My biological father didn’t know I existed, and I was adopted without his consent. So it would be ludicrous for me to think he was looking for me. However, before I learned that he knew nothing of my existence, I had hoped he was trying to find me—more fantasies at their finest.

I am 12 years into coming out of the fog and navigating my healing journey, and things are much better today. I made a choice to leave alcohol alone and decided to feel the feelings of rejection, abandonment, and the primal wound, aka relinquishment trauma.

However, over the 12 years, there were many times the pain and REALITY of my truth were just too much to carry, and I wanted out. I had plans to leave the earth many times and I thought I would die from a broken heart. I don’t share that lightly.

But here I am, alive to share my story. The future seems to have developed into a more peaceful existence. Of all the time and energy I have spent on healing, I will never forget how it has felt to have not one person on this earth looking for me after spending a lifetime thinking they were.

It’s a sad feeling, dark and hallow at times like I wasn’t worth finding. It feels like I shouldn’t exist in a world where my own biological family could care less if I lived or died. To show up and exist in this world with these dynamics at the root of my very existence has been a never ending challenge most will never understand.

Thankfully, even when no one wanted to find me, I wanted to find me, but it doesn’t take 47 years of the pain away.

My desire to find myself, who I am, and who I am not is something that has taken me 47 years to experience. I have pondered what it might feel like if someone was searching for me, and I can imagine it would be the best feeling in the world. 

Unfortunately, I will never know. 

The adopted adults who have the experience of a biological family searching for them can hang onto that experience, so they will likely never know what it feels like for NO ONE to be searching for them.

However, I suppose that they could experience the maternal side OR the paternal side searching for them, which would give them a glimpse of what it feels like for one side to search for them, and another side not to search for them. Regardless of how it all plays out in each adopted person’s story, our very existence on earth comes with so much weight to carry. It’s painful no matter how you slice it.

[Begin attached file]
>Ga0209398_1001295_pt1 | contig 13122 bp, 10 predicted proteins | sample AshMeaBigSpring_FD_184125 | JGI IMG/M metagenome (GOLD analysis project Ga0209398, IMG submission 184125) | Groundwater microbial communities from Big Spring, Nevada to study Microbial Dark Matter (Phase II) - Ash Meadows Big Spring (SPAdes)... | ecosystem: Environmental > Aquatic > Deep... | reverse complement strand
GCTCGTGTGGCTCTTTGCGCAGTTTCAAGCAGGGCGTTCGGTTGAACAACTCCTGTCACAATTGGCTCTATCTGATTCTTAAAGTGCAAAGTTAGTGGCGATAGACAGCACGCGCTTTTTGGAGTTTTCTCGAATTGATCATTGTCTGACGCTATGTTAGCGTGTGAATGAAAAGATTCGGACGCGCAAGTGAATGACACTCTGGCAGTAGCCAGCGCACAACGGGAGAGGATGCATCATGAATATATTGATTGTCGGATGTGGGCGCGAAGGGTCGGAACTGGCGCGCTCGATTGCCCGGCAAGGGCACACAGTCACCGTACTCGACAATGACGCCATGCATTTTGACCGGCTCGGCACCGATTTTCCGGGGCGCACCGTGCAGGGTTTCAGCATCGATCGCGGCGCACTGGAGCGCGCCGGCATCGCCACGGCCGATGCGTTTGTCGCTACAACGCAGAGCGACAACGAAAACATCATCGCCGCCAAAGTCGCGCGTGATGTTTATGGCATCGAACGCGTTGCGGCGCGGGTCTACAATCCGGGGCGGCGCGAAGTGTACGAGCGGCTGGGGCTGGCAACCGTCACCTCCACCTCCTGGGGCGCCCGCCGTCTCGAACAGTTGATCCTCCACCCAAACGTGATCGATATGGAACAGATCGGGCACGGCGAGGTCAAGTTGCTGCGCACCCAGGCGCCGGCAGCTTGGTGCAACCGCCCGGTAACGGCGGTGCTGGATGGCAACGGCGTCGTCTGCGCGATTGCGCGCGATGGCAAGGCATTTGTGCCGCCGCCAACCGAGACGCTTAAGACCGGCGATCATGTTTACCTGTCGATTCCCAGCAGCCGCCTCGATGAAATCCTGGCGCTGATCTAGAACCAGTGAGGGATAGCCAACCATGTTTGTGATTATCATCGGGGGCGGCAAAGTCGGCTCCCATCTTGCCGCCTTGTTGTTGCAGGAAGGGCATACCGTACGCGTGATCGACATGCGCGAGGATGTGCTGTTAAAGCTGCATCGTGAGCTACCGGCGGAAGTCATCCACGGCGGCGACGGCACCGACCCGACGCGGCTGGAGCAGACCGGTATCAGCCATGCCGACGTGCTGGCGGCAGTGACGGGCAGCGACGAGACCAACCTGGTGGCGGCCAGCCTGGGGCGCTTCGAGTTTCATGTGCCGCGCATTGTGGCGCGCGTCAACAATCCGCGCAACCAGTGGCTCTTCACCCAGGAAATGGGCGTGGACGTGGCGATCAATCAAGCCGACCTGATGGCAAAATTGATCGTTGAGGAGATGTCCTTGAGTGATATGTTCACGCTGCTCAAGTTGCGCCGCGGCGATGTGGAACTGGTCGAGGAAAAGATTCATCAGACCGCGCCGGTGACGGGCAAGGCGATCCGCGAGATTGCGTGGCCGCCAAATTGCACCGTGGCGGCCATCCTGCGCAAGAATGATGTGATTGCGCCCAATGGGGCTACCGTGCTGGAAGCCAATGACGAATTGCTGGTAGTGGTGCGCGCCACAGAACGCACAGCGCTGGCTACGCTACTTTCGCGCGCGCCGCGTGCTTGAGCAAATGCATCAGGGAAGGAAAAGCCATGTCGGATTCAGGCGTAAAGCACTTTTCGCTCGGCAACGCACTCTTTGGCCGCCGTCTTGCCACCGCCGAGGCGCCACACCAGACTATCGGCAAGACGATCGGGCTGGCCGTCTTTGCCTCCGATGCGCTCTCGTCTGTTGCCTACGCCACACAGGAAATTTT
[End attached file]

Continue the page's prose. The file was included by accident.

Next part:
But to carry the weight of NO ONE searching…

It hurts, and there isn’t much in the world that has topped this type of pain off. It’s primal, and it’s deep-rooted. But, the most significant part is that if we sit with the pain long enough, it starts to heal. I have sat in it for over 9.5 years without using alcohol to numb the pain, and it’s getting more manageable. Still, I can completely understand how some adoptees choose not to go on because the pain can be that difficult to navigate. That was once me.

Suppose a biological mother, biological father, or friends and family of an adopted person are weighing in the dynamic to search or not to search. In that case, I hope this article sheds some light for you in making your decision. This article is on a dynamic on how it feels when NO ONE is searching for you. On top of the pain and trauma from relinquishment, we also deal with this dynamic of no one looking for us that no one wants to talk about, yet it’s the reality for so many adopted people.

We must also take into consideration that some adoptees don’t want to be found. I can chime in and say, that they rightfully should be respected in this wish, however, how will you ever know unless you try to reach out to them? They deserve to get the choice in the matter. This means that even if you make the choice to search for an adoptee, the adoptee ultimately gets to decide if they want to open that door or not. We are all different and no two adoptee journeys are the same but I would think it would count for something if one of our biological relatives at least tried! I know it would have meant EVERYTHING to me that at least one of them tried.

It’s a tough pill to swallow. My heart aches for adoptees who stepped into a space where no one was searching for them and for those who stepped into a space where their biological parents don’t want to be found. I see you, hear you, and my heart is with you. You are not alone.

For adoptees, what has your experience searching for your biological family members?

Are you one of the adoptees who had no search for you?

Were your maternal or paternal biological parents or family searching for you?

Did they embrace a reunion, or did they not want to be found? 

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Thank you for reading.

Healing through writing, one article at a time.

Love, Love

*The views and opinions expressed in this article are that of the author, Pamela A. Karanova. Reproduction of the material contained in this publication may be made only with the written permission of Pamela A. Karanova